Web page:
Magazine article The Futurist

What Quantum Computing Means for National Security: Researchers Look to a Radically Advanced Computer Environment and a New Era of Cybersecurity Threats

Magazine article The Futurist

What Quantum Computing Means for National Security: Researchers Look to a Radically Advanced Computer Environment and a New Era of Cybersecurity Threats

Article excerpt

If cyberwarfare is the Cold War of the new millennium, quantum computation may be the hydrogen bomb.

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Researchers with Google, D-Wave (a Canadian computer hardware company), and the U.S. government are looking to quantum physics to make vastly more-capable computers. They may also find the key to making certain networks, pages, or computers nearly invincible to cyberattacks, or render certain Internet security systems completely defenseless.

Quantum computation harnesses the unique behavior of subatomic particles--behaviors that don't occur anywhere else in nature above this incredibly small scale. Scientists view quantum physics as distinct from regular physics for this reason. It's also why subatomic particles can be made to compute information differently than their bulkier macro-scale counterparts.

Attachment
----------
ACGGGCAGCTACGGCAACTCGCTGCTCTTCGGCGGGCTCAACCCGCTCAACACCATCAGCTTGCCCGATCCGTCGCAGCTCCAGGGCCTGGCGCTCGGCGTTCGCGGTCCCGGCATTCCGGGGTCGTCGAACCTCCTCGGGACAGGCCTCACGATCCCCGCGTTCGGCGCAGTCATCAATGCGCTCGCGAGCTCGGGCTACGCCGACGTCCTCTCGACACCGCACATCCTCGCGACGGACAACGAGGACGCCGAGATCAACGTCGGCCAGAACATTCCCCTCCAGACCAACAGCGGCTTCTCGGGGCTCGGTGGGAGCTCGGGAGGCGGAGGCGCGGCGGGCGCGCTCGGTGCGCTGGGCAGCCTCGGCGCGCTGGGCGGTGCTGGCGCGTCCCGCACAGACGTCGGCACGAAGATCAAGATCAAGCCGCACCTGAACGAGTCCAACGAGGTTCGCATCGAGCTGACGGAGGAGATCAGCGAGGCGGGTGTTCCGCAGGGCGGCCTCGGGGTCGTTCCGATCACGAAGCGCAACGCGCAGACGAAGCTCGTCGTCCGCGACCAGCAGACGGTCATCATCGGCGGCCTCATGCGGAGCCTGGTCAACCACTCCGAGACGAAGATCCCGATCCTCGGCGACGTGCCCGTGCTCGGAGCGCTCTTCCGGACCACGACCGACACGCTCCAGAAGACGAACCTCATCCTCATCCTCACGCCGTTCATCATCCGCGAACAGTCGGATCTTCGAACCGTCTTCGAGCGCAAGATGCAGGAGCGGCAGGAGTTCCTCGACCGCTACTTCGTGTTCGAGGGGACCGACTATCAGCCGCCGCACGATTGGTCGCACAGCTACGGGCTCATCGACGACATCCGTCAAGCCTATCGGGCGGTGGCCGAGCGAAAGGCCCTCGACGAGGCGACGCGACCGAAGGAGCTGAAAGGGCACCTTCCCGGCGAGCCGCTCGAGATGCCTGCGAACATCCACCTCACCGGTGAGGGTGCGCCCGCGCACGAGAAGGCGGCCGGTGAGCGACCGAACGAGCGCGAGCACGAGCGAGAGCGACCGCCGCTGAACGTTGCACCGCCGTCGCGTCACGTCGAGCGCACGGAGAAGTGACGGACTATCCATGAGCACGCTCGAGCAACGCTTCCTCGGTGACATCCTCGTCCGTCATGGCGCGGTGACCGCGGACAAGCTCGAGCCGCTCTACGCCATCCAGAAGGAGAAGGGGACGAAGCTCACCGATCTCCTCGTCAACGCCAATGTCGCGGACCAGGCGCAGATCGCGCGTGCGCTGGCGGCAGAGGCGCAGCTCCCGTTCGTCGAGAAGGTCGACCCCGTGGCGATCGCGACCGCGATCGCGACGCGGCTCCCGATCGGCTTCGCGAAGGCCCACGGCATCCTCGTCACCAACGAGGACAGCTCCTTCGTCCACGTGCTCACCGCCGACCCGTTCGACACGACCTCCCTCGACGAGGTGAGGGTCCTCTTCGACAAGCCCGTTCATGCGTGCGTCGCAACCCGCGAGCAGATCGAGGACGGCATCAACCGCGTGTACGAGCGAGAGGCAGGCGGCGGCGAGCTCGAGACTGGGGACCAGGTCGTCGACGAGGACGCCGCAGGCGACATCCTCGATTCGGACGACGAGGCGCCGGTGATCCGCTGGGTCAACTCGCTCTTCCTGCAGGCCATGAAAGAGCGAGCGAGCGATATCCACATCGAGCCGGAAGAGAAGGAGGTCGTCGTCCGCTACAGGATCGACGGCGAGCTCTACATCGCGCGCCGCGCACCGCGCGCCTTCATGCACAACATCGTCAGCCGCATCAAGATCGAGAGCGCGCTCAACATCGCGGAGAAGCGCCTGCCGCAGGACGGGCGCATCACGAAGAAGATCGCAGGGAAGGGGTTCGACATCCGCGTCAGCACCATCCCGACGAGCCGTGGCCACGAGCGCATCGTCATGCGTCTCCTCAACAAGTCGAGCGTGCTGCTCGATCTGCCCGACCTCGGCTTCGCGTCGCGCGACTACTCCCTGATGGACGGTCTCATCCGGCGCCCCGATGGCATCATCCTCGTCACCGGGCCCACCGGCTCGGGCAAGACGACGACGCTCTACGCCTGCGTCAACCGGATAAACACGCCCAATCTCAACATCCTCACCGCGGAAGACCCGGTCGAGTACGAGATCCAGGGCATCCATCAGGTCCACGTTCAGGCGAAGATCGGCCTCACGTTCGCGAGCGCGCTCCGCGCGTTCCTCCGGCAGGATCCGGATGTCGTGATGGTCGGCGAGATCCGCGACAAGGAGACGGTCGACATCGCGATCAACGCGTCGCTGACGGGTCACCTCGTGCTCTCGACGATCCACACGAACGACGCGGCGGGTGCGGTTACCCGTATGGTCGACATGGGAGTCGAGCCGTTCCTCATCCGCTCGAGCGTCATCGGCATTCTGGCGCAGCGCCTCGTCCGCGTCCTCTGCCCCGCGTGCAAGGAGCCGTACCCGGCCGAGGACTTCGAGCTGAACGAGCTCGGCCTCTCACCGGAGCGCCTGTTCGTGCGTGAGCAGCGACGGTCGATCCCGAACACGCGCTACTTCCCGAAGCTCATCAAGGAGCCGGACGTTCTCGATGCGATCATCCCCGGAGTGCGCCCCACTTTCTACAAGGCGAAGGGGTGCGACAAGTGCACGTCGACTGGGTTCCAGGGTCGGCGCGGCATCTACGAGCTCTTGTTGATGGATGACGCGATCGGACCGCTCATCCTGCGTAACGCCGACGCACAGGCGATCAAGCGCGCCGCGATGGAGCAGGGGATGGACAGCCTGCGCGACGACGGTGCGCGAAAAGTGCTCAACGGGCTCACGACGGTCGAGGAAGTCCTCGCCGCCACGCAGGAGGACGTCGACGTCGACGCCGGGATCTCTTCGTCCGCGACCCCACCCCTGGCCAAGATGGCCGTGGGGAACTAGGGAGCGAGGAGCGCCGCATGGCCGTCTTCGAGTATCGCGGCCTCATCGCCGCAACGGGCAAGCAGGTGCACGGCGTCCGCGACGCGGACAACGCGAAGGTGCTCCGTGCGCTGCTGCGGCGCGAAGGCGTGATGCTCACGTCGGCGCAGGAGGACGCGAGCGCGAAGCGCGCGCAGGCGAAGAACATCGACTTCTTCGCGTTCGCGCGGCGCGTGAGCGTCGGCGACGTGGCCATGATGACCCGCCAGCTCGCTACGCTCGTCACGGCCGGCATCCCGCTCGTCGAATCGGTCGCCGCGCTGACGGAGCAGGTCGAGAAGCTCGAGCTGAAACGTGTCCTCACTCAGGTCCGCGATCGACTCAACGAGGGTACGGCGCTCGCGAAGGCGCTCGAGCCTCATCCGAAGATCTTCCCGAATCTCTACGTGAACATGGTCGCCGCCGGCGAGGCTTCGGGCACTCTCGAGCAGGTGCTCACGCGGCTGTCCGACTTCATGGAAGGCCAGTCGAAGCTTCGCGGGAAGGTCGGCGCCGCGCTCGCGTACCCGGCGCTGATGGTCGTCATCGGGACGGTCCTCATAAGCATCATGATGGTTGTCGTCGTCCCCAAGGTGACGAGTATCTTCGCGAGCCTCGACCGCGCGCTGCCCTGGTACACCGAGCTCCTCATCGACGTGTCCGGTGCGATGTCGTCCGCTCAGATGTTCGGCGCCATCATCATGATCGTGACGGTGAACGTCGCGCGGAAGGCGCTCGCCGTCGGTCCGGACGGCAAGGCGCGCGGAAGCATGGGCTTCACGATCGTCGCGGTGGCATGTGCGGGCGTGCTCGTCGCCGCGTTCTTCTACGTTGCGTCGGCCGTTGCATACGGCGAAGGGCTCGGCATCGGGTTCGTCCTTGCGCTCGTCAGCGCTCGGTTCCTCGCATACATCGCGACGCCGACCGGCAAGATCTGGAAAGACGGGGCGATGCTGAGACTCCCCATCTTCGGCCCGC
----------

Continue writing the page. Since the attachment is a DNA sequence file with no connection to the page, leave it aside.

A quantum computing breakthrough could, in turn, enable governments to break otherwise impervious encryption codes such as the "public key" cryptographic systems that protect your e-mail and bank account [see box]. Cracking the public key could render such security measures worthless. The same trick could be reversed to create essentially unbreakable encryption codes.

"There is a national security interest in not being the second country to build a large quantum computer," says Dave Bacon, a computer scientist at Washington University.

Recently, scientists at the National Institute of Standards and Technology (NIST) unveiled what they called "the world's most efficient single photon detector," which is purportedly able to count individual particles of light traveling through fiberoptic cables with roughly 99% efficiency. The announcement could have ramifications for quantum computing efforts and for secure networking. A detector that could recognize if a photon forming part of a transmission were missing would be a substantial defense against information theft, say researchers. …

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